Department of Mathematics - about us
What is the essence of a mathematics department? If you ask this question, a quick answer would be: "…solving deep theoretical questions". In our case I would add a few more core aspects, such as isolating the problems, bridging to the real world, connecting with others and communication.
Connecting research and practice
As one of Europe’s leading institutes at the interface of mathematics with applications and other sciences, one of our core missions is to build a bridge between theoretical understanding and practical applications - and to use this bridge in both directions. Concrete problems from engineering, finance, life sciences, data analysis, and other applied or scientific fields often lead directly into the heart of challenging mathematical problems. We try to isolate and solve them! On the other hand, a theoretical understanding of the underlying structures often opens up new possibilities for the applications. We try to communicate the solutions to those places where they are needed!
A university consists of research and of teaching, and ideally connects both. Our thorough interest in the theory behind applications is reflected by our teaching profile. We offer a general mathematics Bachelor and Masters education, as well as several Master degrees with a specific applied profile. On top of that, we also house the elite degree programs TopMath and FIM (Finance and Information Management).
Treating students of all levels (Bachelor, Master, PhD) as individuals with different skill profiles, and finding the best way to support and develop them, is one of our core missions in education. Working and learning at the TUM Department of Mathematics connects the best of two worlds: the inherent beauty of mathematics and the applied power of solid theory.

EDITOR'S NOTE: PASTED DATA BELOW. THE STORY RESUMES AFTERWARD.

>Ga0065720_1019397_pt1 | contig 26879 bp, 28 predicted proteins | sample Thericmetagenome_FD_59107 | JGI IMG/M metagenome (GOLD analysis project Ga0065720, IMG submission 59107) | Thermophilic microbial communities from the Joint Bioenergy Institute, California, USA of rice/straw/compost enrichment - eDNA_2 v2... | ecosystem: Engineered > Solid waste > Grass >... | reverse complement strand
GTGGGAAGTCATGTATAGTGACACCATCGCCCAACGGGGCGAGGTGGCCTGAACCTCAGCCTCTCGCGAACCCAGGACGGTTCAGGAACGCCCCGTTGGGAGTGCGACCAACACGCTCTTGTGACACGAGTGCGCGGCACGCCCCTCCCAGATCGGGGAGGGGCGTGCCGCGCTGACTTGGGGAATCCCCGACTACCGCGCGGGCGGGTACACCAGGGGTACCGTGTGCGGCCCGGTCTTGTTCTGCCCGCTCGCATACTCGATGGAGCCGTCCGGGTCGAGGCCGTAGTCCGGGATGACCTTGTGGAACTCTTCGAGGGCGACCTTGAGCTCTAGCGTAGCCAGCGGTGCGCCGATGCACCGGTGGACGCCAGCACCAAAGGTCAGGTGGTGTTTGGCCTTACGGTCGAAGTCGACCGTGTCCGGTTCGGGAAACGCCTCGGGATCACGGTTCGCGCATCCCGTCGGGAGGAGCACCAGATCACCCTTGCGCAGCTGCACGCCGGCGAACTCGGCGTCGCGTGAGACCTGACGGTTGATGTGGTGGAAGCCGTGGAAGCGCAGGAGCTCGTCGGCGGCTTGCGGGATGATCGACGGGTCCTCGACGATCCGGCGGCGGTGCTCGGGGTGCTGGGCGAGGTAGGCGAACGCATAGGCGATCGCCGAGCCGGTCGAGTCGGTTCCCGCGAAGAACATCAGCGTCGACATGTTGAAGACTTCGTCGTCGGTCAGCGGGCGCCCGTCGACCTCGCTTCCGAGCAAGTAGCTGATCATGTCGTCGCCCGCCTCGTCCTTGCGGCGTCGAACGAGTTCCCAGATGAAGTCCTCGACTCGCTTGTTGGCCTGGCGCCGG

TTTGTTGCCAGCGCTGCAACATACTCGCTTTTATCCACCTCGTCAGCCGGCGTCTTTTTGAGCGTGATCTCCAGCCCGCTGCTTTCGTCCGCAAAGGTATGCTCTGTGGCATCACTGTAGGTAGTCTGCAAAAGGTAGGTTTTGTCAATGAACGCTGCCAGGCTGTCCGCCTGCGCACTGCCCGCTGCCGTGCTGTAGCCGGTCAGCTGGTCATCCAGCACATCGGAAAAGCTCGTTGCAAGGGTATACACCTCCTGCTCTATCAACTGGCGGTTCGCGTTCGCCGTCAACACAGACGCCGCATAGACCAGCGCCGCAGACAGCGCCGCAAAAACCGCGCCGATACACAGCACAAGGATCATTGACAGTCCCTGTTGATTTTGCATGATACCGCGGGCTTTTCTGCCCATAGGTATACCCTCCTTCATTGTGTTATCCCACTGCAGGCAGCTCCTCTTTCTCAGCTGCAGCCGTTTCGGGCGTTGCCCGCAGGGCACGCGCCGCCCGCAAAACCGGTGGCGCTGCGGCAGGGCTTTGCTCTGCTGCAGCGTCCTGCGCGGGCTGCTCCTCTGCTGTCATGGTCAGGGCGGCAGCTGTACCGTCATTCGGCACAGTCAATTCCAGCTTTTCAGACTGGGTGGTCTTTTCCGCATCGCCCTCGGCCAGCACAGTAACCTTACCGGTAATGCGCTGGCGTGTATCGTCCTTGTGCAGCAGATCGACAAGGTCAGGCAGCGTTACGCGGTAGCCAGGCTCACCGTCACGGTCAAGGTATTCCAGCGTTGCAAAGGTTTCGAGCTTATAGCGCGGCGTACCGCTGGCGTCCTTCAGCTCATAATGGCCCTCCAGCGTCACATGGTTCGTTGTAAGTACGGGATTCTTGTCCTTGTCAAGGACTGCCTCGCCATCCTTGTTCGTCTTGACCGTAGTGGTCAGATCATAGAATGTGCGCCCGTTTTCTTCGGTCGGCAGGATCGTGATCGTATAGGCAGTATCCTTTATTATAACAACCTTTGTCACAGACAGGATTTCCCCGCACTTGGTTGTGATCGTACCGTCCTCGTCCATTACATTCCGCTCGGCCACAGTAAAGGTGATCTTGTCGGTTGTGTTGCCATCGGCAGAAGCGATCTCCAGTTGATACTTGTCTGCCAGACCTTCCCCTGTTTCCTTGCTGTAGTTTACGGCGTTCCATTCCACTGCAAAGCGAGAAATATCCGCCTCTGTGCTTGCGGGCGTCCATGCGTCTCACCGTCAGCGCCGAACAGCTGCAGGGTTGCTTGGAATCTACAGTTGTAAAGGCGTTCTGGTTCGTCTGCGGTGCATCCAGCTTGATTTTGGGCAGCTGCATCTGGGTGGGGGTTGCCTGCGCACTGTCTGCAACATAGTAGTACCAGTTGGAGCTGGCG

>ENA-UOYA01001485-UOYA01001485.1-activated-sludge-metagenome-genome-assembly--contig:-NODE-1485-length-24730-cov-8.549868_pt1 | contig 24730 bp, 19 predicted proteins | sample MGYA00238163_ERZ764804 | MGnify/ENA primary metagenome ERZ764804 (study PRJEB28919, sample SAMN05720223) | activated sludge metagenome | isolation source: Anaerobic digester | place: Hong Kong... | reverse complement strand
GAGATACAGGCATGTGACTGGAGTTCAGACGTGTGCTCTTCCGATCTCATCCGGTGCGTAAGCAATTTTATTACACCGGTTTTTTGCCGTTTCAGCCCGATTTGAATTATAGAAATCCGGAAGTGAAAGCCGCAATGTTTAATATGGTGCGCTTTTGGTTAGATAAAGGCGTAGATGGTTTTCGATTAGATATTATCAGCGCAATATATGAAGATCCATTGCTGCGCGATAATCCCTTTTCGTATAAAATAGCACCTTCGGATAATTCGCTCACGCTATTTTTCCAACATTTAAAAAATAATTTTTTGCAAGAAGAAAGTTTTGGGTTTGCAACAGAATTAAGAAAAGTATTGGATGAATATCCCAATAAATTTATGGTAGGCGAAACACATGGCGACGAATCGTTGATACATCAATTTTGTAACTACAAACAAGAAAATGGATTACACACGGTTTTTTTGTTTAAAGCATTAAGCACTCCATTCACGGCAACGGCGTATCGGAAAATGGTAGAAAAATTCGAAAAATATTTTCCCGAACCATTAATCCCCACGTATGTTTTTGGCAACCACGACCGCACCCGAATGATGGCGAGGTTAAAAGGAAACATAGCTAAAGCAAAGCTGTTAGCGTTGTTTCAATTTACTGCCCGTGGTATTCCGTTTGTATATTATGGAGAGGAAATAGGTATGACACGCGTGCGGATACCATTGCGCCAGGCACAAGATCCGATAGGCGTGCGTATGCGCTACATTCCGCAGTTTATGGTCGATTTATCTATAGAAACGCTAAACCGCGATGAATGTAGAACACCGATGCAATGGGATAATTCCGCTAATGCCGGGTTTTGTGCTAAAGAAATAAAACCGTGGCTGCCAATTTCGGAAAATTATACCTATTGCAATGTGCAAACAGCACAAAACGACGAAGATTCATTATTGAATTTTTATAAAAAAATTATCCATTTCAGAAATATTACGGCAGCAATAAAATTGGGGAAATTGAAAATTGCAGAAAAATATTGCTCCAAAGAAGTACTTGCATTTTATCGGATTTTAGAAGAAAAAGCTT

- 29 January 2020 16:15 – 17:45 Dennis Lehmkuhl (Bonn): The Einstein-Weyl correspondence and a generalisation of the Geroch-Jang Theorem to Weylian spacetimes
- 30 January 2020 16:15 – 17:45 Abilio Azambuja Rodrigues Filho (Minas Gerais): Paraconsistency, evidence, and truth
- 3 February 2020 15:00 – 16:00 Marius Yamakou (Universität Erlangen-Nürnberg): Transitions between weak-noise-induced resonance phenomena in a multiple timescale neural system
- 3 February 2020 18:15 – 19:45 Daniel Isaacson (Oxford): Kreisel’s philosophy of mathematics
- 4. Februar 2020 14:15 – 15:15 Heather Harrington, University of Oxford: Algebraic Systems Biology
- 4 February 2020 17:00 – 18:00 Martin Stoll (TU Chemnitz): From PDEs to data science: an adventure with the graph Laplacian